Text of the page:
SANTA MONICA, Calif. – Nurses and their allies gathered at St. John’s Health Center in Santa Monica on Friday March 17 for what they call the solidarity event in support of 10 colleagues who were suspended after refusing to treat coronavirus patients without N95 respirator masks.
Allison Mayol was one of the 10 nurses who was suspended.
“We have dedicated our lives to serving people to healing people. And we trusted our employer to take care of us and they have failed to do that in it. It hurts a lot,” Mayol said.
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Mayol has worked at St. John’s for one year, and has been exclusively taking care of COVID-19 patients for the past few weeks. She and many other nurses on her floor had been given basic surgical mask to wear while working and said they didn't question it because they trusted the hospital's protocol.
But that changed on April 9, when Mayol found out a nurse tested positive for COVID-19 on her floor. She says five doctors came to nurses that day and said ‘I would not go into a room with a Covid patient without an N95 mask.’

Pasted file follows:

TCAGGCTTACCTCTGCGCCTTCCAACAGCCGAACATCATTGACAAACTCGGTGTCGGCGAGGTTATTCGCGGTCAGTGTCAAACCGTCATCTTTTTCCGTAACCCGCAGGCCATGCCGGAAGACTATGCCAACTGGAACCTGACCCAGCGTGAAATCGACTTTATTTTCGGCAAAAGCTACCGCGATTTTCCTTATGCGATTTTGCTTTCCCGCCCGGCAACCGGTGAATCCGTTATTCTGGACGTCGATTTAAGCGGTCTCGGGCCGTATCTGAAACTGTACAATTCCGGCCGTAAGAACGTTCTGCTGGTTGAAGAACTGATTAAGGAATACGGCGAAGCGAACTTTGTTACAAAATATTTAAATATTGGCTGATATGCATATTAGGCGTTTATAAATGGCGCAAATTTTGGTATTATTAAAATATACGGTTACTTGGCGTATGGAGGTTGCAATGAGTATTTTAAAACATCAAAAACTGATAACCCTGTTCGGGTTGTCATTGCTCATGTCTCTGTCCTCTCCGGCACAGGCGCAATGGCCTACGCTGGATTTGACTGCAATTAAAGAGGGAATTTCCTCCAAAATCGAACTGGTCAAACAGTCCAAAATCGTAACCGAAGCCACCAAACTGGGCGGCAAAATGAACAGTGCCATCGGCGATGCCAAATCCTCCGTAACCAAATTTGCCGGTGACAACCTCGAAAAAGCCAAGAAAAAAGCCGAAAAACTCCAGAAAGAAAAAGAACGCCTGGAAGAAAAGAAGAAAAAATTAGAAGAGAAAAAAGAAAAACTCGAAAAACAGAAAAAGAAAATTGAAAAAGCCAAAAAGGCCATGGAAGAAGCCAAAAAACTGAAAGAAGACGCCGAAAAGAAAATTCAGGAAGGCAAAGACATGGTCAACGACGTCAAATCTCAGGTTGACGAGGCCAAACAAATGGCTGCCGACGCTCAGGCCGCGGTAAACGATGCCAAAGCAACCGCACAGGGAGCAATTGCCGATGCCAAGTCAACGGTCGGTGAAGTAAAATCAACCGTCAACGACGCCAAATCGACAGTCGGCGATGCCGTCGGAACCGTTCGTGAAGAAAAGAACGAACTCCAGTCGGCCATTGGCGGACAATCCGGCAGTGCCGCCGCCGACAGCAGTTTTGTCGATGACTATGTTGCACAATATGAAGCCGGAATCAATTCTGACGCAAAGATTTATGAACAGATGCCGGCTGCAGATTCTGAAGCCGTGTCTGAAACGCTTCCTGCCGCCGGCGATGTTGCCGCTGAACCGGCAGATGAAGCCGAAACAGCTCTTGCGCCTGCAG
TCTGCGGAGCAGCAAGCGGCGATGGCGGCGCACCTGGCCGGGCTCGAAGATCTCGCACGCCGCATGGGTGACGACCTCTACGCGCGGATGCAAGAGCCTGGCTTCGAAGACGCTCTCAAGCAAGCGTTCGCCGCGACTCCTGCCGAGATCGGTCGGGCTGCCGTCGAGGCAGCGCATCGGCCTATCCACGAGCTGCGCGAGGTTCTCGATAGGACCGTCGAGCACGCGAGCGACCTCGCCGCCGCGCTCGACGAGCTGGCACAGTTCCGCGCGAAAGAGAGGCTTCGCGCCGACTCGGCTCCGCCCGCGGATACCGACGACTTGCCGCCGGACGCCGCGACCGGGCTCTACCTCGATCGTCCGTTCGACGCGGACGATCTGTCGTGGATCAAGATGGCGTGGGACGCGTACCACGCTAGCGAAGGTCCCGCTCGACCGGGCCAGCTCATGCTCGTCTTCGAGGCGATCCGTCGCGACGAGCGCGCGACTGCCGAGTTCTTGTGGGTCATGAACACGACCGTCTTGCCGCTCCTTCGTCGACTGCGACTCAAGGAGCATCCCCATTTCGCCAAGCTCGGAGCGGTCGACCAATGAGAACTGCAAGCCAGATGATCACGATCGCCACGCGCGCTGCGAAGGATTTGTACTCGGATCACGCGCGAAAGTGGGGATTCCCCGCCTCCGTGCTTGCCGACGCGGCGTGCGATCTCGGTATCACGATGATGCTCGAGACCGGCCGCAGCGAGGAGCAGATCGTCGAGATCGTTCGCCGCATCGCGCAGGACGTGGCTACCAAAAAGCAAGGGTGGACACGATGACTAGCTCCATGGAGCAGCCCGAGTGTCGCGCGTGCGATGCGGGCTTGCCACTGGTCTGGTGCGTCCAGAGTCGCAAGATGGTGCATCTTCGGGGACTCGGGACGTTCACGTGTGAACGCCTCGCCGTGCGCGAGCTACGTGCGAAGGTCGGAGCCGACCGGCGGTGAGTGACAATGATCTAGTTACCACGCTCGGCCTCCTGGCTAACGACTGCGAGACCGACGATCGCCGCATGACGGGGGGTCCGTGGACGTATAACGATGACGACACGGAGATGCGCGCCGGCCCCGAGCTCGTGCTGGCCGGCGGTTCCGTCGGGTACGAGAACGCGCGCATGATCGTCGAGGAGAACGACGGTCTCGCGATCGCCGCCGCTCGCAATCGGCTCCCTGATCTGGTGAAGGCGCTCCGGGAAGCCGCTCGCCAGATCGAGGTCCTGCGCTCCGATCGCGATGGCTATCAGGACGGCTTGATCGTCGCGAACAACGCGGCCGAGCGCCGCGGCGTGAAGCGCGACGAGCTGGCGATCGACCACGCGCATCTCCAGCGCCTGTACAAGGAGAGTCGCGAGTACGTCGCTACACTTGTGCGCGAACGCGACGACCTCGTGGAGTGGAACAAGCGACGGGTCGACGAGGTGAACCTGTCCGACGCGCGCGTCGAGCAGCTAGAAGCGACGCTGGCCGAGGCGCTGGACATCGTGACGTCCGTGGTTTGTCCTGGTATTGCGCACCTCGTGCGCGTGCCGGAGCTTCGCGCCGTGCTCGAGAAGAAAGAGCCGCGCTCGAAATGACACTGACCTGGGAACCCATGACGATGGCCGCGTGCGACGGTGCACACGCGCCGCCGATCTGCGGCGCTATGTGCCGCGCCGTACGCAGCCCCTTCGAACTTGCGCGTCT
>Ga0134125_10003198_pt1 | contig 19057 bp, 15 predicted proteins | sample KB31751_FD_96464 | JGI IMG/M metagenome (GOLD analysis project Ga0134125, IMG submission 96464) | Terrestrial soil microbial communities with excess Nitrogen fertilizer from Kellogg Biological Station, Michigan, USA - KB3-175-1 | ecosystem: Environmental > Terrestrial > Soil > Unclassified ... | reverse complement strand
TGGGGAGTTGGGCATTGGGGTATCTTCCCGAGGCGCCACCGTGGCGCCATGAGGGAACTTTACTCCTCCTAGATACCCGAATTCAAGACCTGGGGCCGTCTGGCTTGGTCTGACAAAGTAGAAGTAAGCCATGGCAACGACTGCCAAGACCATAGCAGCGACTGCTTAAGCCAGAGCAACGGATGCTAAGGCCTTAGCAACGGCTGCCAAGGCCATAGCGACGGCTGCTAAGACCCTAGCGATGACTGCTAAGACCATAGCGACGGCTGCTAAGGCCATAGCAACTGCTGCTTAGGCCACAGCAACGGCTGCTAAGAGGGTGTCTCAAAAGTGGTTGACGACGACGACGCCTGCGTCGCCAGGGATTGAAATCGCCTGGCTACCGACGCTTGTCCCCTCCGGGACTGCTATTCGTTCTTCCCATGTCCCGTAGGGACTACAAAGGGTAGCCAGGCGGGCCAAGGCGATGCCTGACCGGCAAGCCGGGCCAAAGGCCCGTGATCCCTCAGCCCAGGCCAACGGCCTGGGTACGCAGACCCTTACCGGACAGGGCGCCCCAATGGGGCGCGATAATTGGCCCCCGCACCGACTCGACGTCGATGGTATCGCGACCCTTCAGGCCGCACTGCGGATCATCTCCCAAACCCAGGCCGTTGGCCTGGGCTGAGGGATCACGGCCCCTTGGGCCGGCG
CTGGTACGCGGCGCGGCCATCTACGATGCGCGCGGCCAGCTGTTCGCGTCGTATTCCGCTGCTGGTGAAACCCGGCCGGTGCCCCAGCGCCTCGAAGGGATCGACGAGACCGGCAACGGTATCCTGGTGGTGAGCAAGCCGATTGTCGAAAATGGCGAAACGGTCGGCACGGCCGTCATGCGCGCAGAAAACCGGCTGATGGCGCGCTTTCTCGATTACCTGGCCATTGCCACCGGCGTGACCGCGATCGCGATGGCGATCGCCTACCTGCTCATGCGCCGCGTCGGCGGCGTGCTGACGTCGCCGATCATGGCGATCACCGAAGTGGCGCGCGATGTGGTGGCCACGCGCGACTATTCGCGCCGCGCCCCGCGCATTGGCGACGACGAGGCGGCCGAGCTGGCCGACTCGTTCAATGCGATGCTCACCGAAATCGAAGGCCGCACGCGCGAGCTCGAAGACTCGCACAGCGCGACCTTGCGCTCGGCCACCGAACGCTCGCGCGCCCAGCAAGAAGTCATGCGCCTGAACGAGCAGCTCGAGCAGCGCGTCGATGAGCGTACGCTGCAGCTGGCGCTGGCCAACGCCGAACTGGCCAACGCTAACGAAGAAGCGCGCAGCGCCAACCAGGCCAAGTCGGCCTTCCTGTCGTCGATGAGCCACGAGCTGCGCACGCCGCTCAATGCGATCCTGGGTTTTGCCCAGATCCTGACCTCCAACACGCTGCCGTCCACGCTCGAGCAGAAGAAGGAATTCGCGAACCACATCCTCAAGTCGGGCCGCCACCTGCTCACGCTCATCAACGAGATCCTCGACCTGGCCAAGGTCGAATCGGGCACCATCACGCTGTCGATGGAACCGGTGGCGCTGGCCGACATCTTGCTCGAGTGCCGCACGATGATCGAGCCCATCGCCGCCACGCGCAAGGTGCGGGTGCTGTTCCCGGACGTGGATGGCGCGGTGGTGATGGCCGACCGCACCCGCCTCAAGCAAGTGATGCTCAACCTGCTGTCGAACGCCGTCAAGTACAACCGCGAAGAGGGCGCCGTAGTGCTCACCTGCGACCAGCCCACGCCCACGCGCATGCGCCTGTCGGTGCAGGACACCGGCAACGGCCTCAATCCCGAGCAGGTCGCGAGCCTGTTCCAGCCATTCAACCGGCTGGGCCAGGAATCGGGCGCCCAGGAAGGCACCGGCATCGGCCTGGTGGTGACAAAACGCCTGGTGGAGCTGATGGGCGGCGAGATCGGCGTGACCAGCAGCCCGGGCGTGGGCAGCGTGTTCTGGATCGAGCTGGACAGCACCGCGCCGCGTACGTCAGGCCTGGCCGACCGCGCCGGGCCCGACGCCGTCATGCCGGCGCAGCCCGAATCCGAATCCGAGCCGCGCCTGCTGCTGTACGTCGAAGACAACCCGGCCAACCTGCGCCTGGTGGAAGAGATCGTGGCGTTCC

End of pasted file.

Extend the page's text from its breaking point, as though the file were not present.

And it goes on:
Mayol said “The nurses at that point said (to management), 'I don't feel safe. I don't feel safe going into those rooms. I want to go in those rooms and I will absolutely, absolutely, absolutely do it... if I have an N95 mask.'”
The next day Mayol and nine other nurses were subsequently suspended, according to the California Nurses Association and National Nurses United.
An April 16 media statement from Providence St. John’s said:
“Every one of our nurses caring for COVID-19 positive patients and patients under investigation (PUIs), was provided appropriate PPE per CDC, WHO and state guidelines. These same guidelines are followed by most hospitals across the United States.”
The statement also said:
“We are pleased that within the last week we received an increase in inventory and the FDA granted authorization to reprocess N95 masks enabling us to provide them to all caregivers treating COVID-19 patients.”
The 10 nurses are currently on paid leave and eager to return to work pending an investigation by the hospital’s human resources.
“I really want to be a nurse and I want to be a good one. And I just have to keep thinking about how many I can help in the future as long as I stay healthy and alive right now,” Mayol said.
Solidarity in the fight to stay alive is something she says everyone should want for the nurses and for themselves.